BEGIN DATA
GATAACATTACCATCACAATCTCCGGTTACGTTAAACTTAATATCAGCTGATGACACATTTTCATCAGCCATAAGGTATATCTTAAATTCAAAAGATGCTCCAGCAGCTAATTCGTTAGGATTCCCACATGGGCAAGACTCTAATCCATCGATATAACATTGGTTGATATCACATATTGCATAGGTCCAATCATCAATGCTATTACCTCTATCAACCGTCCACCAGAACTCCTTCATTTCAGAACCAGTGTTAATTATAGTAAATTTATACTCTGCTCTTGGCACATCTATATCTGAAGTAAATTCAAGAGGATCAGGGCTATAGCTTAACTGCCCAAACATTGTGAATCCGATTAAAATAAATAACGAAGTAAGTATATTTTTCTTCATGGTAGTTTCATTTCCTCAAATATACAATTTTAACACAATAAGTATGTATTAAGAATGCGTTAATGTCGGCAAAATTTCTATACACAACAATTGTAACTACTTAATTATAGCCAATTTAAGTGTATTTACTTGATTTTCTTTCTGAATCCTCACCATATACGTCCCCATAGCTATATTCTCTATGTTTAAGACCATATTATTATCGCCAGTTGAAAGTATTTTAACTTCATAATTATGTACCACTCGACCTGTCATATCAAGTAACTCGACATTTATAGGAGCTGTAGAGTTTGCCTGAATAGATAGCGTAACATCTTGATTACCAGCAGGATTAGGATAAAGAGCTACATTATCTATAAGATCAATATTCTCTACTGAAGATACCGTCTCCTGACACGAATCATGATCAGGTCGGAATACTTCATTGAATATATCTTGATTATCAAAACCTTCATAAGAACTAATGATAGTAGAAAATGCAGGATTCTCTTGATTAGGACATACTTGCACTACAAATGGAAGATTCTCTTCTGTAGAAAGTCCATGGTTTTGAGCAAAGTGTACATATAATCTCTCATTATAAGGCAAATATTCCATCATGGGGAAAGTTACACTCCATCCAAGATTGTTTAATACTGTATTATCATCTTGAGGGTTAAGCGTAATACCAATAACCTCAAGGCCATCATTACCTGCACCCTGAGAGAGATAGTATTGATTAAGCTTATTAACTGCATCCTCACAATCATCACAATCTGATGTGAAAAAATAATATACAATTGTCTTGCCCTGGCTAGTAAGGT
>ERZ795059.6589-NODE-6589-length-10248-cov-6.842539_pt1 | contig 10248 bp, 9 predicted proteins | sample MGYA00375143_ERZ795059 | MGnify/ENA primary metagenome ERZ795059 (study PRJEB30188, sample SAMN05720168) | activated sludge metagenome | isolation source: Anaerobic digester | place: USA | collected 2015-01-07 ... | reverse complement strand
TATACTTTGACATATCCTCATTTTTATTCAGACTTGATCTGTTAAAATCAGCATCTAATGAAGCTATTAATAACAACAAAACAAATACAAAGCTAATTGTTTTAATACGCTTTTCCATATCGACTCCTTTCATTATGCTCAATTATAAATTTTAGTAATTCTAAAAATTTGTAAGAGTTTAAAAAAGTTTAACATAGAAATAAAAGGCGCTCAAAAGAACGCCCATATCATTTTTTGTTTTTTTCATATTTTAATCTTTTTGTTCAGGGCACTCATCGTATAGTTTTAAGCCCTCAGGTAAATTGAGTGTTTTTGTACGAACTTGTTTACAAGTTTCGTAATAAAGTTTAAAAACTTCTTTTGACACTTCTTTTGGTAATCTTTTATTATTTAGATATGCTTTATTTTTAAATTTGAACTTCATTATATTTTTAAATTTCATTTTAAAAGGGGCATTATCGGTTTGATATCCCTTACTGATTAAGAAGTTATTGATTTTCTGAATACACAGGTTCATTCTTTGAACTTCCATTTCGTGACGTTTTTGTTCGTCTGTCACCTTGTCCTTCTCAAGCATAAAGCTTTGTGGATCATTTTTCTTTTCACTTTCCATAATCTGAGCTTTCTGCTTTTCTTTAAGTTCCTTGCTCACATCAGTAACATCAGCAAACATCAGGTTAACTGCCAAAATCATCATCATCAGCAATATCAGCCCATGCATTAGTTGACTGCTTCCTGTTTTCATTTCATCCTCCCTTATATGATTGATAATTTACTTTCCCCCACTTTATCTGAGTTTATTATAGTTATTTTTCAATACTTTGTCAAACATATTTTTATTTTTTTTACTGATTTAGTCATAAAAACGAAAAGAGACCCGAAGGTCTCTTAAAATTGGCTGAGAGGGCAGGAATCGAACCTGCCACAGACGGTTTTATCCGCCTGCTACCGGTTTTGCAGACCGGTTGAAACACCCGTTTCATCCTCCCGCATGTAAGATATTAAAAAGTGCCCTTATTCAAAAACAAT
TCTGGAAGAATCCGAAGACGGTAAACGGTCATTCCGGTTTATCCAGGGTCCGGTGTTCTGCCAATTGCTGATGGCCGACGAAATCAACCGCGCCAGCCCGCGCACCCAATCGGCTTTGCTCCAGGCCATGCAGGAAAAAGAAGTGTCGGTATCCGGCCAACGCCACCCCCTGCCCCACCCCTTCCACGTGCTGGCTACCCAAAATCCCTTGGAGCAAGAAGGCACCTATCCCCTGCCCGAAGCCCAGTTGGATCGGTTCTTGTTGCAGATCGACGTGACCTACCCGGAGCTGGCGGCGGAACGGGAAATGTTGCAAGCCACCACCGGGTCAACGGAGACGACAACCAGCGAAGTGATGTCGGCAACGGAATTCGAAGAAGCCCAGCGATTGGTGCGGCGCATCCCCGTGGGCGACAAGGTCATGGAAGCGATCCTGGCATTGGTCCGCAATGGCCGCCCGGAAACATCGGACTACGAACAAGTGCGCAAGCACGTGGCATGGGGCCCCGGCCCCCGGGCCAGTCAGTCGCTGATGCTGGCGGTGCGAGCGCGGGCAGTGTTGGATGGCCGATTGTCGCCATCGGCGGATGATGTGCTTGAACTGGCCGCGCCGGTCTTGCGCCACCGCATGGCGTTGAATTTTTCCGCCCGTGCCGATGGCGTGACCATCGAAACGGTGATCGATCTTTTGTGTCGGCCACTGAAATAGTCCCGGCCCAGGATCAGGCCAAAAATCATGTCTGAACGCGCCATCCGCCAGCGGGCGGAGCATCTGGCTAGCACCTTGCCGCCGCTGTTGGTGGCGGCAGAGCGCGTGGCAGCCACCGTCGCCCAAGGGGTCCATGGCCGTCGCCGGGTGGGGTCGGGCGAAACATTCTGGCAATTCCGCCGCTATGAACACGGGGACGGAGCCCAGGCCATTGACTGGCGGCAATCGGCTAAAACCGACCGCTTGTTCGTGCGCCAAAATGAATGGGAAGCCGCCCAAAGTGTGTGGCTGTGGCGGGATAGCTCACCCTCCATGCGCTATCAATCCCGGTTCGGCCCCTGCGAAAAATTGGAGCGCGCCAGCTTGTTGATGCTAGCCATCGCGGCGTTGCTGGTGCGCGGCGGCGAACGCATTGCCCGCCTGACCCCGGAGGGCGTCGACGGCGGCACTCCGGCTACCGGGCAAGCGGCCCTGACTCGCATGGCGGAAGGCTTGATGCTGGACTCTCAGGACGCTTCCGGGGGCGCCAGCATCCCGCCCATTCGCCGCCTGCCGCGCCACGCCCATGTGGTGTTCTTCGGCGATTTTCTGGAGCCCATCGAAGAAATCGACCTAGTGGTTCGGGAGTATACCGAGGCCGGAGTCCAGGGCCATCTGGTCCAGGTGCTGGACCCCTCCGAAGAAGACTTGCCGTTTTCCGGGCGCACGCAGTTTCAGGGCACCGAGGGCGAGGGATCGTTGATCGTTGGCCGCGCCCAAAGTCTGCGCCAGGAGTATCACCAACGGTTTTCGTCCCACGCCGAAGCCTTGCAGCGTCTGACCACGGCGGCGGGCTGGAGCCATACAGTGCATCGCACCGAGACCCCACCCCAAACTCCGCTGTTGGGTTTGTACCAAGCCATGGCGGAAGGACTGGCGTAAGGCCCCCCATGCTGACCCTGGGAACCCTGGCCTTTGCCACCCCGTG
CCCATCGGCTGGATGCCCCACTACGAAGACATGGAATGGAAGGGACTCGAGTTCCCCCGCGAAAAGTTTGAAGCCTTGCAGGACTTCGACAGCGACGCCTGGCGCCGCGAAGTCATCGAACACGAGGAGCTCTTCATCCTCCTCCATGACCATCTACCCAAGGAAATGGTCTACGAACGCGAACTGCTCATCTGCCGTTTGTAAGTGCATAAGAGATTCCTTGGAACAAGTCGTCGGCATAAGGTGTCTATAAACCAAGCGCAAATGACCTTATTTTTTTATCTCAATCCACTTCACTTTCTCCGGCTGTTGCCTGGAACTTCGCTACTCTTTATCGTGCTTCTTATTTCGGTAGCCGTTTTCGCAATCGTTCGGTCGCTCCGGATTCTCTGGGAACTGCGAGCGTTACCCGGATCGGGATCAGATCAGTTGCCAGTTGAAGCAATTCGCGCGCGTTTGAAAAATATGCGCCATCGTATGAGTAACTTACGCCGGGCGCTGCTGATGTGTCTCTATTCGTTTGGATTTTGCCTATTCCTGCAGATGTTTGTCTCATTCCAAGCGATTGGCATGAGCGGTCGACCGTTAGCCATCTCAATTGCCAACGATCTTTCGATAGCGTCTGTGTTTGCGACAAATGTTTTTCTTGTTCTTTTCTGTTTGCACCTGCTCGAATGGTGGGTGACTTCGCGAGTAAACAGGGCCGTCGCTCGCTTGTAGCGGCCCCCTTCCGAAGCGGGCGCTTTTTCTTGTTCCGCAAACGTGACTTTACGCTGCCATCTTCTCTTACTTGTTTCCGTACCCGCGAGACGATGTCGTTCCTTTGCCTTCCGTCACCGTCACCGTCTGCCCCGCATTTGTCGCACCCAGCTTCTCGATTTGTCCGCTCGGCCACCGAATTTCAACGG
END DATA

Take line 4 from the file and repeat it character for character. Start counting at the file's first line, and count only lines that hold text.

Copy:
TCTGGAAGAATCCGAAGACGGTAAACGGTCATTCCGGTTTATCCAGGGTCCGGTGTTCTGCCAATTGCTGATGGCCGACGAAATCAACCGCGCCAGCCCGCGCACCCAATCGGCTTTGCTCCAGGCCATGCAGGAAAAAGAAGTGTCGGTATCCGGCCAACGCCACCCCCTGCCCCACCCCTTCCACGTGCTGGCTACCCAAAATCCCTTGGAGCAAGAAGGCACCTATCCCCTGCCCGAAGCCCAGTTGGATCGGTTCTTGTTGCAGATCGACGTGACCTACCCGGAGCTGGCGGCGGAACGGGAAATGTTGCAAGCCACCACCGGGTCAACGGAGACGACAACCAGCGAAGTGATGTCGGCAACGGAATTCGAAGAAGCCCAGCGATTGGTGCGGCGCATCCCCGTGGGCGACAAGGTCATGGAAGCGATCCTGGCATTGGTCCGCAATGGCCGCCCGGAAACATCGGACTACGAACAAGTGCGCAAGCACGTGGCATGGGGCCCCGGCCCCCGGGCCAGTCAGTCGCTGATGCTGGCGGTGCGAGCGCGGGCAGTGTTGGATGGCCGATTGTCGCCATCGGCGGATGATGTGCTTGAACTGGCCGCGCCGGTCTTGCGCCACCGCATGGCGTTGAATTTTTCCGCCCGTGCCGATGGCGTGACCATCGAAACGGTGATCGATCTTTTGTGTCGGCCACTGAAATAGTCCCGGCCCAGGATCAGGCCAAAAATCATGTCTGAACGCGCCATCCGCCAGCGGGCGGAGCATCTGGCTAGCACCTTGCCGCCGCTGTTGGTGGCGGCAGAGCGCGTGGCAGCCACCGTCGCCCAAGGGGTCCATGGCCGTCGCCGGGTGGGGTCGGGCGAAACATTCTGGCAATTCCGCCGCTATGAACACGGGGACGGAGCCCAGGCCATTGACTGGCGGCAATCGGCTAAAACCGACCGCTTGTTCGTGCGCCAAAATGAATGGGAAGCCGCCCAAAGTGTGTGGCTGTGGCGGGATAGCTCACCCTCCATGCGCTATCAATCCCGGTTCGGCCCCTGCGAAAAATTGGAGCGCGCCAGCTTGTTGATGCTAGCCATCGCGGCGTTGCTGGTGCGCGGCGGCGAACGCATTGCCCGCCTGACCCCGGAGGGCGTCGACGGCGGCACTCCGGCTACCGGGCAAGCGGCCCTGACTCGCATGGCGGAAGGCTTGATGCTGGACTCTCAGGACGCTTCCGGGGGCGCCAGCATCCCGCCCATTCGCCGCCTGCCGCGCCACGCCCATGTGGTGTTCTTCGGCGATTTTCTGGAGCCCATCGAAGAAATCGACCTAGTGGTTCGGGAGTATACCGAGGCCGGAGTCCAGGGCCATCTGGTCCAGGTGCTGGACCCCTCCGAAGAAGACTTGCCGTTTTCCGGGCGCACGCAGTTTCAGGGCACCGAGGGCGAGGGATCGTTGATCGTTGGCCGCGCCCAAAGTCTGCGCCAGGAGTATCACCAACGGTTTTCGTCCCACGCCGAAGCCTTGCAGCGTCTGACCACGGCGGCGGGCTGGAGCCATACAGTGCATCGCACCGAGACCCCACCCCAAACTCCGCTGTTGGGTTTGTACCAAGCCATGGCGGAAGGACTGGCGTAAGGCCCCCCATGCTGACCCTGGGAACCCTGGCCTTTGCCACCCCGTG